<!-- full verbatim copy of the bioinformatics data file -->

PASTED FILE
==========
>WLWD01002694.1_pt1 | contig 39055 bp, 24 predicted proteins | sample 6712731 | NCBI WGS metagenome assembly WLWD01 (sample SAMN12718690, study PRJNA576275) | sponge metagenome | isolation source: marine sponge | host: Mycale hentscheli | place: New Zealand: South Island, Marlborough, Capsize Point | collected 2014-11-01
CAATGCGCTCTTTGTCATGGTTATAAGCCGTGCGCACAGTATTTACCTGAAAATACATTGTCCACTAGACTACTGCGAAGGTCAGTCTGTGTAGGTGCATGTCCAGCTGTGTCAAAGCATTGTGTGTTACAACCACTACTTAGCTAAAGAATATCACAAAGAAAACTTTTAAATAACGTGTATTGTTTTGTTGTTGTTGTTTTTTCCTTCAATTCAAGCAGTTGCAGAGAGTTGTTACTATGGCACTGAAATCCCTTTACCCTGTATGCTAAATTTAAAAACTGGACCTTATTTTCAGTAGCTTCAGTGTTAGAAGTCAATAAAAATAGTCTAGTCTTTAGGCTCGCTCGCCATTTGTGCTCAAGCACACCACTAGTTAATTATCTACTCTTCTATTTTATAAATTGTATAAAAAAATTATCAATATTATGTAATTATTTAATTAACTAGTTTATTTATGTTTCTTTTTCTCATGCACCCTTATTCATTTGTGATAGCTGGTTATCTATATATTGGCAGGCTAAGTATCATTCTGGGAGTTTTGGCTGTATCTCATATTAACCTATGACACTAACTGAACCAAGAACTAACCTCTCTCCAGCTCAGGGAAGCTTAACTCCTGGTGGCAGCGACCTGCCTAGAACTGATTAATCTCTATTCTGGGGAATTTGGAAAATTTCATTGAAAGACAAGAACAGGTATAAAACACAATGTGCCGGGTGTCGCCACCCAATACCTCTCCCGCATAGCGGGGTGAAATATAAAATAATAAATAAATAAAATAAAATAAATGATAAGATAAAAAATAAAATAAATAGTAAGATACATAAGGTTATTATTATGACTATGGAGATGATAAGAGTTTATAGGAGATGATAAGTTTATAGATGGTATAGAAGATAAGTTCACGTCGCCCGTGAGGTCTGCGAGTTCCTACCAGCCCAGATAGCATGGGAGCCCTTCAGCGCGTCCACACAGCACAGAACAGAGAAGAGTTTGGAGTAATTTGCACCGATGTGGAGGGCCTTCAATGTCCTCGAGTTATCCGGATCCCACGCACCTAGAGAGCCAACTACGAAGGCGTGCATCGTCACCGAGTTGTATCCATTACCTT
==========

>WLWD01002694.1_pt1 | contig 39055 bp, 24 predicted proteins | sample 6712731 | NCBI WGS metagenome assembly WLWD01 (sample SAMN12718690, study PRJNA576275) | sponge metagenome | isolation source: marine sponge | host: Mycale hentscheli | place: New Zealand: South Island, Marlborough, Capsize Point | collected 2014-11-01
CAATGCGCTCTTTGTCATGGTTATAAGCCGTGCGCACAGTATTTACCTGAAAATACATTGTCCACTAGACTACTGCGAAGGTCAGTCTGTGTAGGTGCATGTCCAGCTGTGTCAAAGCATTGTGTGTTACAACCACTACTTAGCTAAAGAATATCACAAAGAAAACTTTTAAATAACGTGTATTGTTTTGTTGTTGTTGTTTTTTCCTTCAATTCAAGCAGTTGCAGAGAGTTGTTACTATGGCACTGAAATCCCTTTACCCTGTATGCTAAATTTAAAAACTGGACCTTATTTTCAGTAGCTTCAGTGTTAGAAGTCAATAAAAATAGTCTAGTCTTTAGGCTCGCTCGCCATTTGTGCTCAAGCACACCACTAGTTAATTATCTACTCTTCTATTTTATAAATTGTATAAAAAAATTATCAATATTATGTAATTATTTAATTAACTAGTTTATTTATGTTTCTTTTTCTCATGCACCCTTATTCATTTGTGATAGCTGGTTATCTATATATTGGCAGGCTAAGTATCATTCTGGGAGTTTTGGCTGTATCTCATATTAACCTATGACACTAACTGAACCAAGAACTAACCTCTCTCCAGCTCAGGGAAGCTTAACTCCTGGTGGCAGCGACCTGCCTAGAACTGATTAATCTCTATTCTGGGGAATTTGGAAAATTTCATTGAAAGACAAGAACAGGTATAAAACACAATGTGCCGGGTGTCGCCACCCAATACCTCTCCCGCATAGCGGGGTGAAATATAAAATAATAAATAAATAAAATAAAATAAATGATAAGATAAAAAATAAAATAAATAGTAAGATACATAAGGTTATTATTATGACTATGGAGATGATAAGAGTTTATAGGAGATGATAAGTTTATAGATGGTATAGAAGATAAGTTCACGTCGCCCGTGAGGTCTGCGAGTTCCTACCAGCCCAGATAGCATGGGAGCCCTTCAGCGCGTCCACACAGCACAGAACAGAGAAGAGTTTGGAGTAATTTGCACCGATGTGGAGGGCCTTCAATGTCCTCGAGTTATCCGGATCCCACGCACCTAGAGAGCCAACTACGAAGGCGTGCATCGTCACCGAGTTGTATCCATTACCTT